English is full of expressions we use daily without questioning. Though many of these turns of phrases have problematic or disturbing origins, it’s fascinating to learn how one idiom — “the real McCoy” — has a special relationship to the proud history we celebrate during Black History Month.
“The real McCoy” means the same today as it did back in 1872: a mark of quality and confidence in a product that is like no other.
Born a free man in Canada to former slaves, Elijah McCoy set out for Detroit after the Civil War. Despite studying engineering in Canada and Scotland, American managers held a patronizing view towards the Black engineer.
McCoy found work as a fireman in train boiler rooms, but he quietly began work at home. In 1872 at his workshop in Ypsilanti, Michigan, McCoy developed and patented an automatic device for oiling the moving parts of steam engines. It was known in the industry as the “oil-drip cup.”
The device was revolutionary in the railroad industry and was quickly purchased. However, like any successful invention, the simple elegance of the oil drip cup was easy to copy, spawning knockoffs and imitators. Through all this, McCoy’s original maintained the best reputation and may well have led to industry insiders calling it “the real McCoy.”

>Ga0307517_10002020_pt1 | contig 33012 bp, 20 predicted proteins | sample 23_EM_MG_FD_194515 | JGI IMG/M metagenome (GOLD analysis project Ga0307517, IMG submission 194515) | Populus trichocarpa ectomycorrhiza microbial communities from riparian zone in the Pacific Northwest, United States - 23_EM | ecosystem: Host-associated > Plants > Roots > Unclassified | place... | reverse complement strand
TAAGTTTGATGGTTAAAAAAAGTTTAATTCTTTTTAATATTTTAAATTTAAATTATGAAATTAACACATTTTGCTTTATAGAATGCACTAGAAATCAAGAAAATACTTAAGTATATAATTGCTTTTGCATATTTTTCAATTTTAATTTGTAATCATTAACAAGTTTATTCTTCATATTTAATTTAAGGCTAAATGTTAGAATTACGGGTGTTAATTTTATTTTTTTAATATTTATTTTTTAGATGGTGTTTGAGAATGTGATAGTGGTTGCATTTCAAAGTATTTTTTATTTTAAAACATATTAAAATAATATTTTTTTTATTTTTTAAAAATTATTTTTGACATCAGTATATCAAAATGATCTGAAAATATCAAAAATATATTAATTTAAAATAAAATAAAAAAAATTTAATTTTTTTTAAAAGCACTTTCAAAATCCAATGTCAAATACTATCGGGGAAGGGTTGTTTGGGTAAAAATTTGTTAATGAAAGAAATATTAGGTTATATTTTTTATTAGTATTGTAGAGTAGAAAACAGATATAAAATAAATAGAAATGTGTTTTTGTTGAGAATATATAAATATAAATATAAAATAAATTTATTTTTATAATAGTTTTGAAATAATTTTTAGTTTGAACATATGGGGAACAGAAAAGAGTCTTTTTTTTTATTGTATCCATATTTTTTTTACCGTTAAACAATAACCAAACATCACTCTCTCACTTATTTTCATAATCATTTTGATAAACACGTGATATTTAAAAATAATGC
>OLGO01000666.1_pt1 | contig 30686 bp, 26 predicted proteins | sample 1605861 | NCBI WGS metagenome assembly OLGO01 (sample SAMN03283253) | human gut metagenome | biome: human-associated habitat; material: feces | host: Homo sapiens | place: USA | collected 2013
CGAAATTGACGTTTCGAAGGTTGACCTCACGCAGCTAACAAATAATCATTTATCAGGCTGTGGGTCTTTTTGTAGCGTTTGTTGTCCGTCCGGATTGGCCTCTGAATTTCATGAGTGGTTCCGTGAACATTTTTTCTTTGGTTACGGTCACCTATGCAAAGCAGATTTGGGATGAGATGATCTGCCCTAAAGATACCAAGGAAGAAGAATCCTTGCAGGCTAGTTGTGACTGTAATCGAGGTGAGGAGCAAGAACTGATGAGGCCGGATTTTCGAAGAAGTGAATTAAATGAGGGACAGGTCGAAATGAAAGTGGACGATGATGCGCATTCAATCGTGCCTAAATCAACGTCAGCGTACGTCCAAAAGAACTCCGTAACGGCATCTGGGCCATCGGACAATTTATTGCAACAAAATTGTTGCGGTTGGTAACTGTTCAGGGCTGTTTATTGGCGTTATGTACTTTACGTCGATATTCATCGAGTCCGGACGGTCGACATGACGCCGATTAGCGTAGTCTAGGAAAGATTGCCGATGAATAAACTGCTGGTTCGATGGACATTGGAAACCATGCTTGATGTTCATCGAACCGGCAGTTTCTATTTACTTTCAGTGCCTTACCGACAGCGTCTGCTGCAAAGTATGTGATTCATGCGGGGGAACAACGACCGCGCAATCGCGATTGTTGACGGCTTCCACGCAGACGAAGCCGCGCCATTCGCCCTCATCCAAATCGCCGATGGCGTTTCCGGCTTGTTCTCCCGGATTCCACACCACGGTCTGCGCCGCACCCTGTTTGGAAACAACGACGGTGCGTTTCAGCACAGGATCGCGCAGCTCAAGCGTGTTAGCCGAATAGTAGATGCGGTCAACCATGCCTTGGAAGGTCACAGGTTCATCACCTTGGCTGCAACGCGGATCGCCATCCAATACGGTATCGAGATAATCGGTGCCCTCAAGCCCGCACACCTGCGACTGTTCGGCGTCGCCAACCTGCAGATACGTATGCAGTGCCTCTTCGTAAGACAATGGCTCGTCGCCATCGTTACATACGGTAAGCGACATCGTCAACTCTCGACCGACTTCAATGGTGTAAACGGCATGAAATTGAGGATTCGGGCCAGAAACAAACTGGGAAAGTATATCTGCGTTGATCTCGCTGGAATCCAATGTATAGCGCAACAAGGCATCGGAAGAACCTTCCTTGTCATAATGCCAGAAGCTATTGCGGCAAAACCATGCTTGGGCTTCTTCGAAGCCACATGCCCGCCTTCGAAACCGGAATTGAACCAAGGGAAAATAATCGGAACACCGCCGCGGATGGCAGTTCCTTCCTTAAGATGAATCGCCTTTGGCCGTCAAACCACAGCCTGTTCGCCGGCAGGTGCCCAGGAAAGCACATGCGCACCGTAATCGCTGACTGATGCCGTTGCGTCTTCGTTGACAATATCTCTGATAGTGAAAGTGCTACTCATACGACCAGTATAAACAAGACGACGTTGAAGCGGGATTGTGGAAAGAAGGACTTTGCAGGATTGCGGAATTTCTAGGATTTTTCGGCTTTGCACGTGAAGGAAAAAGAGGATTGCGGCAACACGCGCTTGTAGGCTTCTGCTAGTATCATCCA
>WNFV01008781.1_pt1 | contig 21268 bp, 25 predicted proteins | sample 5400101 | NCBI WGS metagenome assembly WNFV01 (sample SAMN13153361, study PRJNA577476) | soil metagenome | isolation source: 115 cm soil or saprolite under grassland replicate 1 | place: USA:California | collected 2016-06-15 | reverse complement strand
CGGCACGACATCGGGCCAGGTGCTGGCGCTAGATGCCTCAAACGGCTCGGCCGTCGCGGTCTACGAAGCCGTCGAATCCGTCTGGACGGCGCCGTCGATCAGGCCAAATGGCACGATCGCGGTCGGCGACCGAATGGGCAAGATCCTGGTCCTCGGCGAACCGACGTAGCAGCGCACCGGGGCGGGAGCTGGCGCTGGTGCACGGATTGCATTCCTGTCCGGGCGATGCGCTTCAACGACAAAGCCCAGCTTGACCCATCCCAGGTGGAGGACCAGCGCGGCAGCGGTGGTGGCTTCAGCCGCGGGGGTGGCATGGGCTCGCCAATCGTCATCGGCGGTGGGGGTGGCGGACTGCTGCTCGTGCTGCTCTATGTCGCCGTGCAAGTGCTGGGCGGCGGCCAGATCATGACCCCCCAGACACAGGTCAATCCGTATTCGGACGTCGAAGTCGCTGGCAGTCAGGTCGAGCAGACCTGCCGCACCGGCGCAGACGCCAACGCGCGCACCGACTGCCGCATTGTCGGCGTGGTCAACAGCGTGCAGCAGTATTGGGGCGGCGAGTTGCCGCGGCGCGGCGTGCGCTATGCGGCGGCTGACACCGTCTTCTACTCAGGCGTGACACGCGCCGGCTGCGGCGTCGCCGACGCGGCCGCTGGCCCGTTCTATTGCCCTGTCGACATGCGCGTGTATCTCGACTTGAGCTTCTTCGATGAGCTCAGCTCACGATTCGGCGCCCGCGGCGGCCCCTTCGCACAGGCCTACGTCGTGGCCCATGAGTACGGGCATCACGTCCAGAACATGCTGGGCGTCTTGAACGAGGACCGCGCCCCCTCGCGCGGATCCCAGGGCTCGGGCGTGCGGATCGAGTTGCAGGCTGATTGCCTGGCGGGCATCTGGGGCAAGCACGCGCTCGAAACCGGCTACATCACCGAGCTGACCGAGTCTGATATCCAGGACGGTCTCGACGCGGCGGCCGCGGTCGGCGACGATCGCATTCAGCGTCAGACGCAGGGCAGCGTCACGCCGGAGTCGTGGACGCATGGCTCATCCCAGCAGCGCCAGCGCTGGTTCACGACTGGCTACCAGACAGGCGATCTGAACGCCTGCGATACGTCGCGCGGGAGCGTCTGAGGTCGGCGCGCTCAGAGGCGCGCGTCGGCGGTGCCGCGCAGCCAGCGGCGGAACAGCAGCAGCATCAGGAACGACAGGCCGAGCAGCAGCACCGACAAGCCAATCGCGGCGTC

A skilled and prolific inventor, McCoy wasn’t satisfied with this one success. He used some of the money he made from the oil-drip cup to finance further projects he would go on to patent. While many were railroad-related, he also made significant improvements to the ironing board.
McCoy continued inventing into his later years. At 72, he patented a graphite lubricator that complemented the superheater trains of the early 1900s. It wasn’t until 1920 that he would start his own company and continue his work, though, sadly, he would pass away in 1929.
Ultimately, McCoy patented 57 inventions, many of which still impact our lives today. Looking at this impressive record today, however, doesn’t fully acknowledge what might have been his greatest contributions to Black history: the dedication, perseverance, and undeniable skills it took to acquire the patents themselves.
Pre-Civil War, patent laws only protected the rights of citizens. As enslaved persons weren’t considered citizens, they were legally powerless when slave owners took credit for their inventions. After the war, Black inventors were granted “exclusive Rights to their respective Writings and Discoveries” under the patent system for the first time.
McCoy became one of the first in a legacy that now includes the inventor of the Super Soaker, Lonnie Johnson; software inventor Janet Emerson Bashen; and Bishop Curry V, a ten-year-old who patented a device that prevents child deaths caused by hot cars.
The origins of McCoy’s namesake phrase are still unclear. Some suggest the phrase derived from a Scottish advertisement for “The Real McKay.” Others claim the phrase celebrates radio pioneer George Braidwood McCoy, though the usage predates him. Ultimately, Elijah McCoy’s legacy emerged as the most probable and most deserving of “the real McCoy.”
Kenny Hedges | Contributing Writer